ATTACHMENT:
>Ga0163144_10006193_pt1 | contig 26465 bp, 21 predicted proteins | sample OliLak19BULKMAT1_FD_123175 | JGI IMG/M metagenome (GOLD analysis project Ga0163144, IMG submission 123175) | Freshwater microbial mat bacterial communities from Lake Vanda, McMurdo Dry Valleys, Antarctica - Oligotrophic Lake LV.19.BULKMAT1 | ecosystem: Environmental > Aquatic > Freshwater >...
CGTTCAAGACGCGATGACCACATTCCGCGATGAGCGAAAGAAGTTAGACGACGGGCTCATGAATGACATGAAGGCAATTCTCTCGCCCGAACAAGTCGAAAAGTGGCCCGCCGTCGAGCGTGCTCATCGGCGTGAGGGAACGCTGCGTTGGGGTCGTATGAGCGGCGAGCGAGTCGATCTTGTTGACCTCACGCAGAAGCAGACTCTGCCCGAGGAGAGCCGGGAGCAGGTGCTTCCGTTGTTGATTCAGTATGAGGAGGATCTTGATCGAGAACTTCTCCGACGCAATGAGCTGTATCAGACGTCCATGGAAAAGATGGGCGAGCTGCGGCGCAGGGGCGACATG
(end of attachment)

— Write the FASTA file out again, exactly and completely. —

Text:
>Ga0163144_10006193_pt1 | contig 26465 bp, 21 predicted proteins | sample OliLak19BULKMAT1_FD_123175 | JGI IMG/M metagenome (GOLD analysis project Ga0163144, IMG submission 123175) | Freshwater microbial mat bacterial communities from Lake Vanda, McMurdo Dry Valleys, Antarctica - Oligotrophic Lake LV.19.BULKMAT1 | ecosystem: Environmental > Aquatic > Freshwater >...
CGTTCAAGACGCGATGACCACATTCCGCGATGAGCGAAAGAAGTTAGACGACGGGCTCATGAATGACATGAAGGCAATTCTCTCGCCCGAACAAGTCGAAAAGTGGCCCGCCGTCGAGCGTGCTCATCGGCGTGAGGGAACGCTGCGTTGGGGTCGTATGAGCGGCGAGCGAGTCGATCTTGTTGACCTCACGCAGAAGCAGACTCTGCCCGAGGAGAGCCGGGAGCAGGTGCTTCCGTTGTTGATTCAGTATGAGGAGGATCTTGATCGAGAACTTCTCCGACGCAATGAGCTGTATCAGACGTCCATGGAAAAGATGGGCGAGCTGCGGCGCAGGGGCGACATG